Whilst the book is enjoyable, despite the character, I did find myself getting bored with the streams of thought and limited action in places. Whilst it is understandable why this is in places, it did get boring and pulled me out of the book as I scanned ahead hoping for more interesting things to happen. I also can’t understand why the book was split into three parts. It made no sense the name of the third part gave away the ending, especially if a reader started reading the book, unaware it is the first book in the trilogy.

This book is a survival story that is unexpectedly dark for a teen book but at the same time, the darkness makes the book appealing to older readers. The character is likeable but only because of the world she is placed in. Whilst I would re-read this, I am not sure it is one I would come back to again and again. I would recommend this book but only tentatively as whilst I wouldn’t sing Collins’s praises for it, it is a readable and, dare I say it, enjoyable book.

Book Review: The Worst Witch and the Wishing Star by Jill Murphy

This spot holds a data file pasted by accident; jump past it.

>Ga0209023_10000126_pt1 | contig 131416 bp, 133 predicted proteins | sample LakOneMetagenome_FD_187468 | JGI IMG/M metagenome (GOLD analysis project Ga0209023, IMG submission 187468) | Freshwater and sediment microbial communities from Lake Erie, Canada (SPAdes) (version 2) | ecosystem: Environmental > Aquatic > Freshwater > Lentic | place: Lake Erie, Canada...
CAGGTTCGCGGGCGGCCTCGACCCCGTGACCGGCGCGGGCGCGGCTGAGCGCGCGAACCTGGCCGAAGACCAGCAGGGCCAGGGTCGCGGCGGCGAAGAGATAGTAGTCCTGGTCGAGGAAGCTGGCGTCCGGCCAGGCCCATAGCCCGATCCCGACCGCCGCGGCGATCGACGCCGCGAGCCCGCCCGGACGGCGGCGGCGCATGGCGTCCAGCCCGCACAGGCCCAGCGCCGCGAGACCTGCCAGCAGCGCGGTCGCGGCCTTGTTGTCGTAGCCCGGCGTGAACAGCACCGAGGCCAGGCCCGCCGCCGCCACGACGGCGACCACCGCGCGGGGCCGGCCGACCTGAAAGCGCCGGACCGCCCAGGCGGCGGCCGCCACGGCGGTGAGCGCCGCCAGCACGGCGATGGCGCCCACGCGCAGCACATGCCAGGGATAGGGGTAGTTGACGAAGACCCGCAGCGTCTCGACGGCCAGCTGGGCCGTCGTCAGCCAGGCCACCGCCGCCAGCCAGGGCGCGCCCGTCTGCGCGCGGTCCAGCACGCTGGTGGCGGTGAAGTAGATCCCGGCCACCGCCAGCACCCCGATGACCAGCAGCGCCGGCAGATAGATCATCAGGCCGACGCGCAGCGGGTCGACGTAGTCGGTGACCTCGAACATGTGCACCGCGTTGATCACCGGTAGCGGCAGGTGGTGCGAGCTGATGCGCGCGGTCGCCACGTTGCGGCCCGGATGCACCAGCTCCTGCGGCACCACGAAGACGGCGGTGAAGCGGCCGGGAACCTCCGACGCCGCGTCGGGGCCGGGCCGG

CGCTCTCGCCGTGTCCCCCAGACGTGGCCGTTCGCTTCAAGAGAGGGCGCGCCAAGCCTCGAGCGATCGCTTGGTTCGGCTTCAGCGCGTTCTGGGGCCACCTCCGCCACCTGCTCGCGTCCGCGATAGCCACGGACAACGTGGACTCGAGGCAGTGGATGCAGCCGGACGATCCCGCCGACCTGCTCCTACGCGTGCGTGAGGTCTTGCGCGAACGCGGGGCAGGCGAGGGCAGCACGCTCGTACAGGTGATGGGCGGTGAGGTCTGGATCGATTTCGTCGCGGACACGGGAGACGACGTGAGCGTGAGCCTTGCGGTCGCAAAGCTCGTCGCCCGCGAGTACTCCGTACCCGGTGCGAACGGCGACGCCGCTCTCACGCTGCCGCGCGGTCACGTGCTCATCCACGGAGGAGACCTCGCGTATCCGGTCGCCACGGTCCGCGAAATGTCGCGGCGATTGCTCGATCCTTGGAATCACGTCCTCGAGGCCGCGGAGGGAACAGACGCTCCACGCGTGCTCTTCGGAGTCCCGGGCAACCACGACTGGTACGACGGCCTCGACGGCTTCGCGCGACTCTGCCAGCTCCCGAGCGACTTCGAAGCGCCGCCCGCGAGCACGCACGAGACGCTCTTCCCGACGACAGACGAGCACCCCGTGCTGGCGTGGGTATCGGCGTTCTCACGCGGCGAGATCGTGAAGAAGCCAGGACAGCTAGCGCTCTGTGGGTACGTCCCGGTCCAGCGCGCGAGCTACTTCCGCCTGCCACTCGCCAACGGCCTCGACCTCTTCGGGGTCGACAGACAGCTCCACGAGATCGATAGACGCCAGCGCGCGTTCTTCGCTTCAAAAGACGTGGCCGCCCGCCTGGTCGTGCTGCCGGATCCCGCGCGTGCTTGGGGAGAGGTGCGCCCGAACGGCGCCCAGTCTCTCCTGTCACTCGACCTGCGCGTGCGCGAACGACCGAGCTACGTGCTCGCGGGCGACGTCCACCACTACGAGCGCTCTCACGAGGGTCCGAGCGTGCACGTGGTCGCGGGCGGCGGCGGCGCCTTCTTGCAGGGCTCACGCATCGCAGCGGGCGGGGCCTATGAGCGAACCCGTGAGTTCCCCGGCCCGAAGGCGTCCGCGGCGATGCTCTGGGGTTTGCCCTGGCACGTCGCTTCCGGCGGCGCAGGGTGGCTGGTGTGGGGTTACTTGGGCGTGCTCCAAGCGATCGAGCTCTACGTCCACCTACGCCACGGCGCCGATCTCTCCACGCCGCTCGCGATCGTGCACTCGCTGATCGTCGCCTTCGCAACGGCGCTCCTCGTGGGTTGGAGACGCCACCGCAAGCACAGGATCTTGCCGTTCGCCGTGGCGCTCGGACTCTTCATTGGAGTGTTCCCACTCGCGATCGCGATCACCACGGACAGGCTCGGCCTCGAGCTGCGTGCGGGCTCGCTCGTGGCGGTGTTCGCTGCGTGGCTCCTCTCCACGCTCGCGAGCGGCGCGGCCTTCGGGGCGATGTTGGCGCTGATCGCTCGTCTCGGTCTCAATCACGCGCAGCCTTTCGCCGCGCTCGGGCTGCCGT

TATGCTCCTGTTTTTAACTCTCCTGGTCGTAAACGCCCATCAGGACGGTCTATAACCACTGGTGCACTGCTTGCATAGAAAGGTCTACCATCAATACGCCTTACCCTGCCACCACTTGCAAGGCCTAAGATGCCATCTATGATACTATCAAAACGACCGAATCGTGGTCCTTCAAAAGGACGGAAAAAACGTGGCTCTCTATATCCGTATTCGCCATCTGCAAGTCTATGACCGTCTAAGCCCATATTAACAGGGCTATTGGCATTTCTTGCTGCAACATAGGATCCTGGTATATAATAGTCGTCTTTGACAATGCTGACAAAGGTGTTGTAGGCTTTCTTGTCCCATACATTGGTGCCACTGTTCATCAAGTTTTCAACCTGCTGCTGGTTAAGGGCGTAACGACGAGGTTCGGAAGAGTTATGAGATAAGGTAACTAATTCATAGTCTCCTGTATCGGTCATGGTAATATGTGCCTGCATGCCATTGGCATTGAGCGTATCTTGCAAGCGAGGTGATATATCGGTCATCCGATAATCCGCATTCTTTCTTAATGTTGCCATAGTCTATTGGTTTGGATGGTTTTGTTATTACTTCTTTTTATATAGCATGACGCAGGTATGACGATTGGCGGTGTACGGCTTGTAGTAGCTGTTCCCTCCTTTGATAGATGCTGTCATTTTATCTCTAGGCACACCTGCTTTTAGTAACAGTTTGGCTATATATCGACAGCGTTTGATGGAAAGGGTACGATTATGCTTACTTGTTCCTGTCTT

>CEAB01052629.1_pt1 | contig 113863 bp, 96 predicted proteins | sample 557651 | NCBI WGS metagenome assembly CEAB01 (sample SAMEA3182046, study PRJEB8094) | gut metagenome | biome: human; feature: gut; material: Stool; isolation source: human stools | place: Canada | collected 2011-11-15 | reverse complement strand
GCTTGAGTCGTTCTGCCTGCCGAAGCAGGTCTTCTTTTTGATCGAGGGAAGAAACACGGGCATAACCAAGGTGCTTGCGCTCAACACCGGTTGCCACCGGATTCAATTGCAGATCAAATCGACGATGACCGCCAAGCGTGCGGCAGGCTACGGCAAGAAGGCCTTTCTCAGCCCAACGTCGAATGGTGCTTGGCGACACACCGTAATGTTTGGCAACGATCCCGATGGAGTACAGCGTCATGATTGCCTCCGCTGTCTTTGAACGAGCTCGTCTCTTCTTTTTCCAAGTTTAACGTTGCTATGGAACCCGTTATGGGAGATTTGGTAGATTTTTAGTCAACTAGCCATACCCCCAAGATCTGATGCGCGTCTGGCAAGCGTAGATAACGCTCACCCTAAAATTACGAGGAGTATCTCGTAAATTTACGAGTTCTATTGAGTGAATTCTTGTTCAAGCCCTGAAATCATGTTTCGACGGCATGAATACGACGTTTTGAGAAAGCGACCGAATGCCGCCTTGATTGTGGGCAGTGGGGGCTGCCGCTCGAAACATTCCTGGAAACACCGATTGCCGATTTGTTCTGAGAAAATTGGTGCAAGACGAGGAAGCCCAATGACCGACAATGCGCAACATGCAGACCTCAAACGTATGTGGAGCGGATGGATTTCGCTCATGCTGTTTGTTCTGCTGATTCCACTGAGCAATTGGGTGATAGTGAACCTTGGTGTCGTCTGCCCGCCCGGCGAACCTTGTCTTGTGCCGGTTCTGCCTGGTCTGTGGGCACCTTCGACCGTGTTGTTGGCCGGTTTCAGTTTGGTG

Mildred Hubble is determined to not be the worst witch this year and everything seems to start well for Miss Cackle‘s Academy’s misfit student. The school even has the chance to get a fancy new swimming pool to go with the glass in their bedroom windows. But when she makes a wish upon a shooting star, everything predictable goes wrong!

This new book in the much-loved series is a great addition, featuring what readers have come to expect from the series but at the same time switching it up a little. The book has been written with its target audience in mind, seven and above, and yet manages to entertain older fans of the series.

As with the earlier books, it does survive some modernisation to fit the book being read in 2013 and expands the world of the Worst Witch slightly, within realms of the story. Arguably, there could be one or two parallels to be made between this book and the Goblet of Fire from the Harry Potter series.